# diagnostic specificity

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Related to diagnostic specificity: diagnostic sensitivity

## di·ag·nos·tic spec·i·fic·i·ty

the probability (P) that, given the absence of disease (D), a normal test result (T) excludes disease; that is, P(T/D).

## diagnostic specificity

the conditional probability that a person not having a disease will be correctly identified by a clinical test, i.e., the number of true negative results divided by the total number of those without the disease (which is the sum of the numbers of true negative plus false positive results).

## di·ag·nos·tic spe·ci·fi·ci·ty

(dī-ăg-nos'tik spes'i-fis'i-tē)
1. The probability (P) that, given the absence of disease (D), a normal test result (T) excludes disease; i.e., P(T/D).
2. Specificity (%) = number of patients without the disease who test negative × 100 ÷ total number tested without the disease.

## diagnostic specificity

For a diagnostic or screening test, the proportion of people who are truly free of a specific disease and are so identified by the test.
See: sensitivity
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References in periodicals archive ?
When the control sera from the same sample set of donors were used, the numbers of true negatives and false positives were 15 and 4, respectively, suggesting a diagnostic specificity of 78.
The diagnostic sensitivity of this test is about 97%, with 100% diagnostic specificity.
A limitation of this study was the inclusion of a small number of TN samples, only 6 -12 with the 5-[micro]g/L DrugTest 5000 and 1- and 2-[micro]g/L confirmation cutoffs, to adequately evaluate diagnostic specificity.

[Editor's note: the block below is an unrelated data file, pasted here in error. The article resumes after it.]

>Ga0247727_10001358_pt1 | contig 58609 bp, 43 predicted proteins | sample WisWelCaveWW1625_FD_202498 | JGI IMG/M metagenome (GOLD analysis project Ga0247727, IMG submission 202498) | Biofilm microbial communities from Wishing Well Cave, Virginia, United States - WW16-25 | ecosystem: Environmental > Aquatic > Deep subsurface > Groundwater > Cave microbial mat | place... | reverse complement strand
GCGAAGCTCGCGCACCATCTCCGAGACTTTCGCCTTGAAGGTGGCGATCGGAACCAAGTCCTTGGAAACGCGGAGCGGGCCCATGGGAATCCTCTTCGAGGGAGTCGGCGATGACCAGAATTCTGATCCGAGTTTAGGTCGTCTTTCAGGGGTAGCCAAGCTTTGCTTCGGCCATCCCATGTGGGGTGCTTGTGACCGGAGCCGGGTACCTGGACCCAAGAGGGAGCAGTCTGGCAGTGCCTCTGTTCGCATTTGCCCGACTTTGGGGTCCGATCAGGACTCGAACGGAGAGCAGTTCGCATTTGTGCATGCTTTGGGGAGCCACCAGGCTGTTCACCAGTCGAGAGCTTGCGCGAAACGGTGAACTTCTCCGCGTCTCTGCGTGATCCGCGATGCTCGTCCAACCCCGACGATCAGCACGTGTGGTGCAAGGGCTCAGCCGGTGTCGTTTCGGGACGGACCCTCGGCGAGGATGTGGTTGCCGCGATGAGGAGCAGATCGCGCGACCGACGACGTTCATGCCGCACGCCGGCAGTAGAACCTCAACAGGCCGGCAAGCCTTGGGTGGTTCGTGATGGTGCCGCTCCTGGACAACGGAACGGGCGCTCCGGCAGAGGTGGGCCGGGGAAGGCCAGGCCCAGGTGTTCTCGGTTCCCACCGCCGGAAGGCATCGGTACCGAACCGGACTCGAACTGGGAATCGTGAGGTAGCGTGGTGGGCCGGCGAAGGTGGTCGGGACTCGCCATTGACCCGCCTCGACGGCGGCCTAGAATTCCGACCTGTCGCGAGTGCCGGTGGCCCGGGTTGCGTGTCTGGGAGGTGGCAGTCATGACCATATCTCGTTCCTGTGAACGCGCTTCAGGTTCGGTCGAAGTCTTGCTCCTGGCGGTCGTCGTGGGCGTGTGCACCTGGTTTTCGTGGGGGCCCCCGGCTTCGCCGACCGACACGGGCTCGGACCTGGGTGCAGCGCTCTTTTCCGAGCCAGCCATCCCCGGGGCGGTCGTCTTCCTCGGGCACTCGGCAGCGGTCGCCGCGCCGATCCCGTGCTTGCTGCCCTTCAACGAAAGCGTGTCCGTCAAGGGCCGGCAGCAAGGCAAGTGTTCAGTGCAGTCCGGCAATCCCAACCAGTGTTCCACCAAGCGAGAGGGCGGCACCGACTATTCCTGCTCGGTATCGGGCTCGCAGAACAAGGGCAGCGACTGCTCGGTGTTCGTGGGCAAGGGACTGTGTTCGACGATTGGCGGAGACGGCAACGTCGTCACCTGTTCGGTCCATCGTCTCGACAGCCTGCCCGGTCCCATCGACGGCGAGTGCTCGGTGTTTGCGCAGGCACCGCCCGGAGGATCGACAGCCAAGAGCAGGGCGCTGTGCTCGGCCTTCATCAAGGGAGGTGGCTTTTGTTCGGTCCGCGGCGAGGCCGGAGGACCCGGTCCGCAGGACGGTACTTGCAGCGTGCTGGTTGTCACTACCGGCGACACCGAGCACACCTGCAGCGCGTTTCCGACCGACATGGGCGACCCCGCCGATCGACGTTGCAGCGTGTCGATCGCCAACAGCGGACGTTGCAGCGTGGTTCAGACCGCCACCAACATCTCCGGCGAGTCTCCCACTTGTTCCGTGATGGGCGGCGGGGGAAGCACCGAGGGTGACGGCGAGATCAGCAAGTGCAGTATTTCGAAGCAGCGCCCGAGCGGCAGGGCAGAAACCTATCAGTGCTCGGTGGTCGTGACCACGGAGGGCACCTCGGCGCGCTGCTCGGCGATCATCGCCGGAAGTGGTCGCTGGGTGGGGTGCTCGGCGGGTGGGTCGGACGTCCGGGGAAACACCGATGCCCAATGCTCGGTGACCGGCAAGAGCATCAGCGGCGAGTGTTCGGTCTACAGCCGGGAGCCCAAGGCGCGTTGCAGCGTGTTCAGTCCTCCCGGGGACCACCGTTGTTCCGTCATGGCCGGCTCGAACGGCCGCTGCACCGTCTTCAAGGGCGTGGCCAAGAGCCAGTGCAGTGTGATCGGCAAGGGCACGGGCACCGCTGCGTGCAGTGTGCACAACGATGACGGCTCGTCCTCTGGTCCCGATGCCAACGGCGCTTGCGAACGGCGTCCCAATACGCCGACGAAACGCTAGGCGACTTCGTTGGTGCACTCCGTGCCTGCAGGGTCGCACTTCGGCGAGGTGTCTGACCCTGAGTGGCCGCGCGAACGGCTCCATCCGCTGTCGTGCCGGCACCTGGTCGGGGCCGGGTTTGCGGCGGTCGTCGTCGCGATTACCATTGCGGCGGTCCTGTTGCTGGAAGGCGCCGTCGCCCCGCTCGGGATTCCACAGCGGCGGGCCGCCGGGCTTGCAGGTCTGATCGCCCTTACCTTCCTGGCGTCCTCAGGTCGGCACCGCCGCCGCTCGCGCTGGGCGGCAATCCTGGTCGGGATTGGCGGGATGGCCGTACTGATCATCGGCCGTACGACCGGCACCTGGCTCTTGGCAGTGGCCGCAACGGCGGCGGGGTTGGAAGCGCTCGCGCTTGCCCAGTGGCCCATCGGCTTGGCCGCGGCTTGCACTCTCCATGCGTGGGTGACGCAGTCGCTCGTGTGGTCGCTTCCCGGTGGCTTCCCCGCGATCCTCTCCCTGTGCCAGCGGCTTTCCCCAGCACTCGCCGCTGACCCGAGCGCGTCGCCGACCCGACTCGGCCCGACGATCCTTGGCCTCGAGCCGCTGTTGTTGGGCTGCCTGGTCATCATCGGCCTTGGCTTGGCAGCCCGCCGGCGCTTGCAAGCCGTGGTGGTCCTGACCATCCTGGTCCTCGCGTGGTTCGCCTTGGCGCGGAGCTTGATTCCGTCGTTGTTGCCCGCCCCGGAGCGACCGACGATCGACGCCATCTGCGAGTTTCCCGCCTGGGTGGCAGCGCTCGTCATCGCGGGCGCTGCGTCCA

In the present study, methylated markers BMP3, NDRG4, VIM, TFPI2, and their combination detected most colorectal cancers and adenomas > 1 cm at high diagnostic specificity when assayed with QuARTS, which is consistent with previous reports by us and others (6, 7, 13-15).
The diagnostic sensitivity and diagnostic specificity for predicting a serious outcome with the 99th percentiles were: 60.
As a result of improved analytical sensitivity, the clinical diagnostic specificity of all high-sensitivity troponin assays is decreased.
A very promising feature of this work is the potential for the APNS biomarker to add to the diagnostic specificity of the early diagnosis.
This evolution has led to a decrease in diagnostic specificity for the diagnosis of AMI, a concern to many clinicians who may incorrectly equate any increased cardiac troponin value to an AMI (7, 8).
The preliminary results, thus far, suggest a significant improvement in normalcy rate, or diagnostic specificity, using VANTAGE.
Positive predictive values (PPVs), NPVs, diagnostic sensitivity, and diagnostic specificity, as well as the odds ratio for the target marker combination, were assessed by first applying a marker-specific cutoff value, both for AMI and for non-STEMI after the exclusion of STEMI patients.
Increasing the diagnostic sensitivity for myocardial injury may be accompanied by loss of diagnostic specificity for the diagnosis of AMI, given that many other insults, both acute and chronic, can result in increased cardiac troponin concentrations (4).

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